A few years ago I was trying to teach myself to draw more realistic leaves when I accidentally set a muddy leaf down on my art journal. When I picked it up, the impression of the edges and veins had soaked into the paper, leaving a nice print of the leaf. I?ve since learned that ink?not mud?provides a better impression. But what began as an accident quickly became one of my favorite creativity exercises.
An added bonus of leaf printing is that it?s also a great way to learn the shapes of leaves and, if you?re lucky, see the intricate pattern laced through them. Leaf printing is easiest with thin paint or ink (I use calligraphy ink, acrylics and watercolor), but you can also get good results with thicker paint once you get the hang of it.
- To begin, you need to gather a few fresh leaves. I find that I get the best impression within about 72 hours of picking them from the tree, plant or bush. Once the leaves begin to dry, their veins may shrink enough so you can?t get a detailed impression.
- Make sure the leaf is clean. Residue on the leaves can affect the paint, so I use glass cleaner on a paper towel to clean them. Once the leaves are dry, you?ll want to do some test prints on scrap paper to get a feel for the amount and thickness of paint you should apply.
- Ink can be applied directly to the leaf, but you?ll need to add water to watercolor and acrylic paints to thin them to an ink-like consistency. With a wide brush, apply a thin coat of paint over the back of the leaf. Make sure to brush the paint out all the way to the edges and stem, if there is one. The leaf should be covered with paint or ink, but not dripping.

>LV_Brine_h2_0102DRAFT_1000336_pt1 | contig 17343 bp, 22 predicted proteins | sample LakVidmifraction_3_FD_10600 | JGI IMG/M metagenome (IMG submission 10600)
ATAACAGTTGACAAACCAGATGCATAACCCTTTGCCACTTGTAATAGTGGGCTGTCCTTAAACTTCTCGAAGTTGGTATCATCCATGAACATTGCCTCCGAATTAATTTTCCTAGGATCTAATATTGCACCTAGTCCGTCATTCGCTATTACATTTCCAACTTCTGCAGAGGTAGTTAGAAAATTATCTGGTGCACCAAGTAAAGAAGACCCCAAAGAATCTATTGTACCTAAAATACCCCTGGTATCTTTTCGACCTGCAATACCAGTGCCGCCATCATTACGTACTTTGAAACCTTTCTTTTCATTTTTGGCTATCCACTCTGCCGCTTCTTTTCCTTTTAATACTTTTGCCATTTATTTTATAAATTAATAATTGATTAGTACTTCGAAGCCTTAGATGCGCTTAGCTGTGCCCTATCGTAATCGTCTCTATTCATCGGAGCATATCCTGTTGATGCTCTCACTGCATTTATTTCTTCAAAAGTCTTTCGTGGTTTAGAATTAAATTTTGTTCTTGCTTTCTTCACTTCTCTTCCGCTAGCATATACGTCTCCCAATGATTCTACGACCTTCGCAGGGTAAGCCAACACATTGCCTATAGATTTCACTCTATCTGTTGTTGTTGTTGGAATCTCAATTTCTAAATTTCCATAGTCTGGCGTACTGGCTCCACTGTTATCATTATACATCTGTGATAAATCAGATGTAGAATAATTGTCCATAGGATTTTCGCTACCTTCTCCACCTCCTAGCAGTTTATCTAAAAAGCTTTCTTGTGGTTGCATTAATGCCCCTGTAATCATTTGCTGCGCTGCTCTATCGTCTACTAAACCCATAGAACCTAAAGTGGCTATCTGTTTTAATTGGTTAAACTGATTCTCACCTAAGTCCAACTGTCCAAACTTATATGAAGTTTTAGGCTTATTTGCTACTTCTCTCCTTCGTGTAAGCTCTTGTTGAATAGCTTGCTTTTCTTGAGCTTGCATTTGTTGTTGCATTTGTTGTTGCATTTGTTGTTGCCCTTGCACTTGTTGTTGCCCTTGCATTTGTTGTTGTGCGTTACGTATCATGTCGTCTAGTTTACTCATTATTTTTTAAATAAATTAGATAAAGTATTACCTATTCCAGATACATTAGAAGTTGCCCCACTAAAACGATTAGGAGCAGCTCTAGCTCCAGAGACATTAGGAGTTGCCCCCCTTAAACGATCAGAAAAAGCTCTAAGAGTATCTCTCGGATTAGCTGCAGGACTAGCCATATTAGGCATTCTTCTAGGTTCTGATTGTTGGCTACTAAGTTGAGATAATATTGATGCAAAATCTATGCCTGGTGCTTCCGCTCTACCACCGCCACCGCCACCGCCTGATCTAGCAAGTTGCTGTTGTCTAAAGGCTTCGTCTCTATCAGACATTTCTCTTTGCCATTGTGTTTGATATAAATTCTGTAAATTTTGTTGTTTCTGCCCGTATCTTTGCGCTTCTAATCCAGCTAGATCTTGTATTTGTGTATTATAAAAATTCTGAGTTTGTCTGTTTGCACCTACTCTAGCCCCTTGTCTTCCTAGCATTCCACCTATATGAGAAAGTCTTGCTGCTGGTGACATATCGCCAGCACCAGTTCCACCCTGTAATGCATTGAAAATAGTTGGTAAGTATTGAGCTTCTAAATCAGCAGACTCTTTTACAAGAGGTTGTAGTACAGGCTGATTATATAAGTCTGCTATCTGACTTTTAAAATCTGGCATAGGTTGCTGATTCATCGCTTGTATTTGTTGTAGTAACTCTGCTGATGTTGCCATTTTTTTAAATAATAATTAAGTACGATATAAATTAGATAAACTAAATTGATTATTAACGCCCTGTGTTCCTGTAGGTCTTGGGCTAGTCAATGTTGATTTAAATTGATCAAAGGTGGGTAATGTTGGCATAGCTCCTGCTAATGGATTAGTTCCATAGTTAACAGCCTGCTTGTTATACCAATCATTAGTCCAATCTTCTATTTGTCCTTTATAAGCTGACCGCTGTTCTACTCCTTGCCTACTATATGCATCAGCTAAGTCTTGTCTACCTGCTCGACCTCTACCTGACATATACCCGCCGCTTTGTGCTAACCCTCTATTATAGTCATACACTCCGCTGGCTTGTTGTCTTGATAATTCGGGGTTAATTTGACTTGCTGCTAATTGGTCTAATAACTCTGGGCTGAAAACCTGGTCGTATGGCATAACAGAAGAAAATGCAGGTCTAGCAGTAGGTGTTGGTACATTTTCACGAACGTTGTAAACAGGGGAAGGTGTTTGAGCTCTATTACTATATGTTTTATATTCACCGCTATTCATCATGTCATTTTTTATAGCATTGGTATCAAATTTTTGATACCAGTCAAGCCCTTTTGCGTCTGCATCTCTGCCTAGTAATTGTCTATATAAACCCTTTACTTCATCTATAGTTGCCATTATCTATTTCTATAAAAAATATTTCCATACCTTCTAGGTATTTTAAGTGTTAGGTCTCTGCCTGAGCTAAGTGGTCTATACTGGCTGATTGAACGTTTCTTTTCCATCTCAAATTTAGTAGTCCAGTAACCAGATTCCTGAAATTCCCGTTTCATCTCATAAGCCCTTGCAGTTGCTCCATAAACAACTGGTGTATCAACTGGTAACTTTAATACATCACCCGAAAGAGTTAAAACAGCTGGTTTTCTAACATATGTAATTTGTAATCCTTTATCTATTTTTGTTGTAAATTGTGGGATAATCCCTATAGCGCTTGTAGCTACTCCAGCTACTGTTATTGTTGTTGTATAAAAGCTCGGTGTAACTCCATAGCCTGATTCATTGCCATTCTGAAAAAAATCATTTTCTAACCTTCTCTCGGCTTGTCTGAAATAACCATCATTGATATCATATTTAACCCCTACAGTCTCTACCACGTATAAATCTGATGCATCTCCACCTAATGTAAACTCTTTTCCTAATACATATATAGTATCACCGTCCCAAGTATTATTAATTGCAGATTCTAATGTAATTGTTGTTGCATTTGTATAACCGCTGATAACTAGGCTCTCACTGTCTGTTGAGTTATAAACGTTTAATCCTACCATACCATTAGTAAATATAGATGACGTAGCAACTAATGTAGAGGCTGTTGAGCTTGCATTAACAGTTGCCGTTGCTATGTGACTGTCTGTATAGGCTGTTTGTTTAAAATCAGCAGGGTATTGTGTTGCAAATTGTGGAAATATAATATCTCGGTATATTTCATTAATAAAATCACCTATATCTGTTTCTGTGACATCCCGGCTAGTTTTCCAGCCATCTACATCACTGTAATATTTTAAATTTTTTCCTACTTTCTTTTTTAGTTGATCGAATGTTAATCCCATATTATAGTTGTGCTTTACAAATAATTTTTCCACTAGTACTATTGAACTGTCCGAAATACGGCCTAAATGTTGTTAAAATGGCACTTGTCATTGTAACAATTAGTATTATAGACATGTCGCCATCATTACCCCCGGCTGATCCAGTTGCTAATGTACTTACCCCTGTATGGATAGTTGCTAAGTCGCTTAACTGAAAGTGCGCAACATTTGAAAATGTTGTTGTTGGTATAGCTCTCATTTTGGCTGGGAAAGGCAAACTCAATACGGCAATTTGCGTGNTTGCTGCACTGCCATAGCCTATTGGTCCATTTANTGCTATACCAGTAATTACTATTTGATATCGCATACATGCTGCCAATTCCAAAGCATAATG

- Lay the leaf paint side down on your surface, making sure not to drag it. You can use a brayer to flatten the leaf, but I find that my hand works just as well. Make sure that you press each part of the leaf to the surface, including the edges and stem, then lift. If you prefer not to get paint on your hands, you can lay a sheet of paper over the leaf and rub over that.
- You can use the same leaf over and over many times, by simply applying more paint. For variety, apply several colors of paint or ink side by side to the leaf at the same time For a natural look, choose a warm palette (yellow, orange and red, or yellow, green and brown). Or for fun, experiment with alternative colors like gold, purple or blue.
In addition to using the leaves in my artwork, I keep leaves on hand to use up paint that I can?t otherwise save. With plain paper, you can make beautiful wrapping paper, cards and journals. Leaf printing also works great on papier-mache boxes and fabric.